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What are message queues and pipes ?

+5 votes
What are message queues and pipes ?
posted Feb 2, 2014 by Anuj Yadav

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2 Answers

+2 votes

Message Queues are:

Fixed number of entries
Each entry has a maximum size
All the queue memory (# entries * entry size) allocated at creation
Datagram-like behavior: reading an entry removes it from the queue. If you don't read the entire data, the rest is lost. For example: send a 20 byte message, but the receiver reads 10 bytes. The remaining 10 bytes are lost.
Task can only pend on a single queue using msqQReceive (there are ways to change that with alternative API)
When sending, you will pend if the queue is full (and you don't do NO_WAIT)
When receiving, you will pend if the queue is empty (and you don't do NO_WAIT)
Timeouts are supported on receive and send


Are a layer over message Queues <--- Unidirectional!
Have a maximum number of elements and each element has maximum size
is NOT A STREAMING INTERFACE. Datagram semantics, just list message Queues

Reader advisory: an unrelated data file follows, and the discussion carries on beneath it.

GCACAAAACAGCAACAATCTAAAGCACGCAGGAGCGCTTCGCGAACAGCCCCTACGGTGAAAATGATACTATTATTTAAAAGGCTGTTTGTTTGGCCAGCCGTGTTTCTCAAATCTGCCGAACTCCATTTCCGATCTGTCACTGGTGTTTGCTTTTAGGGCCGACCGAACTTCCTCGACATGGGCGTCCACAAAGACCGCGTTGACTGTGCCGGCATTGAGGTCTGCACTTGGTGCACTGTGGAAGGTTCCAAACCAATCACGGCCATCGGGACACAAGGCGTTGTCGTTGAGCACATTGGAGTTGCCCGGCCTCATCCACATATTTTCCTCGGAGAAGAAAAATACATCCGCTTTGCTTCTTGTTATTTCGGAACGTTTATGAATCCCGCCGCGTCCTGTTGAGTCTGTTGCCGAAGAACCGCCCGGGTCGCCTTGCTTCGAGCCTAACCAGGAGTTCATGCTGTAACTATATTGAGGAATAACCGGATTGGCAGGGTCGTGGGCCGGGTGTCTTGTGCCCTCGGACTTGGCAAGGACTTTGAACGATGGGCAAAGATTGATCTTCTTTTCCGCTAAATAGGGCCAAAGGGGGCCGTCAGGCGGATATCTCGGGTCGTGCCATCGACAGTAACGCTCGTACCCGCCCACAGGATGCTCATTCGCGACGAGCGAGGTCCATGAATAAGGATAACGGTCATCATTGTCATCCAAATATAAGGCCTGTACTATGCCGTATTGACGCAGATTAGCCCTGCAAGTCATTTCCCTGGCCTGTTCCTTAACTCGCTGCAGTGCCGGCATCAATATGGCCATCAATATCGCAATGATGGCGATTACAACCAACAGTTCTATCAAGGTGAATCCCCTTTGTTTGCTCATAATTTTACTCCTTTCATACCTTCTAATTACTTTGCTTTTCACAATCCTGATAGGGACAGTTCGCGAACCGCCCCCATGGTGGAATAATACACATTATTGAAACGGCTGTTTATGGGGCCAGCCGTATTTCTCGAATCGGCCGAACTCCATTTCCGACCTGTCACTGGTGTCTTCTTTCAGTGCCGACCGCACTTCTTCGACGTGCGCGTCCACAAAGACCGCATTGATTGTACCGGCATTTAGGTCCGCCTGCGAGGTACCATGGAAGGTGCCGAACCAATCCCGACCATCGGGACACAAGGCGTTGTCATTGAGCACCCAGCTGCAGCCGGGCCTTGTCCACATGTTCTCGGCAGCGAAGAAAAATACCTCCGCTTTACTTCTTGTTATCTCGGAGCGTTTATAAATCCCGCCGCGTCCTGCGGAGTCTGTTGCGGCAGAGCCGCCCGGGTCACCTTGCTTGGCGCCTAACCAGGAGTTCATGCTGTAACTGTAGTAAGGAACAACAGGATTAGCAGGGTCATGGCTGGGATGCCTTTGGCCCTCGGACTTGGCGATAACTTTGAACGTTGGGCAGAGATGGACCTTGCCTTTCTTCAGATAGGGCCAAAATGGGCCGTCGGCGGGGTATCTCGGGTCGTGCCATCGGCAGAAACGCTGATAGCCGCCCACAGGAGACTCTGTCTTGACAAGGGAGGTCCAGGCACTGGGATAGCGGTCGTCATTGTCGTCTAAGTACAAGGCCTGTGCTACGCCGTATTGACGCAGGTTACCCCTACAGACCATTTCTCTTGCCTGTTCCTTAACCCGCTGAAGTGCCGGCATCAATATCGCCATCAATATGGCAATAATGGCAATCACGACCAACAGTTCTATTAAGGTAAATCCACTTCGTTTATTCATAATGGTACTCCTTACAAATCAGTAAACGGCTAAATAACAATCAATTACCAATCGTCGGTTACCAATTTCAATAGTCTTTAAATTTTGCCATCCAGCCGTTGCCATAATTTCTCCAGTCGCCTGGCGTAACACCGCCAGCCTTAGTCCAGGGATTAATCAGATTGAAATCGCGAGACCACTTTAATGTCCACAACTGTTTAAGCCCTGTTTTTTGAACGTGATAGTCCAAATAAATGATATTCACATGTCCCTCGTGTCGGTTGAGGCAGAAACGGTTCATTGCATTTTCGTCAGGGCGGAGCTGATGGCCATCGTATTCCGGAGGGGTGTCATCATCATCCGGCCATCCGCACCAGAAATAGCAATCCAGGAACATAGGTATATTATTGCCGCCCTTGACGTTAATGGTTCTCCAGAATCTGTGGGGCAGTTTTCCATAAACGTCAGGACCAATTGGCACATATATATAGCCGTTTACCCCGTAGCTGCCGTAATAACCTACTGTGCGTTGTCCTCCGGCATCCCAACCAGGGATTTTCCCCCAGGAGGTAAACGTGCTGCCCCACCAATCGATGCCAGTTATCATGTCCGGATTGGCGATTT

On read, WILL PEND until there is data to read
On write, WILL PEND until there is space in the underlying message queue
Can use select facility to wait on multiple pipes

answer Feb 3, 2014 by Asmita Agrawal
0 votes
  1. Pipes aren't limited in size, message queues are.
  2. Pipes can be integrated in systems using file descriptors, message queues have their own set of functions, though linux supports select(), poll(), epoll() and friends on the mqd_t.
  3. Pipes, once closed, require some amount of cooperation on both sides to reestablish them, message queues can be closed and reopened on either side without the coorporation of the other side.
  4. Pipes are flat, much like a stream, to impose a message structure you would have to implement a protocol on both sides, message queues are message oriented already, no care has to be taken to get, say, the fifth message in the queue.
answer Feb 3, 2014 by Salil Agrawal
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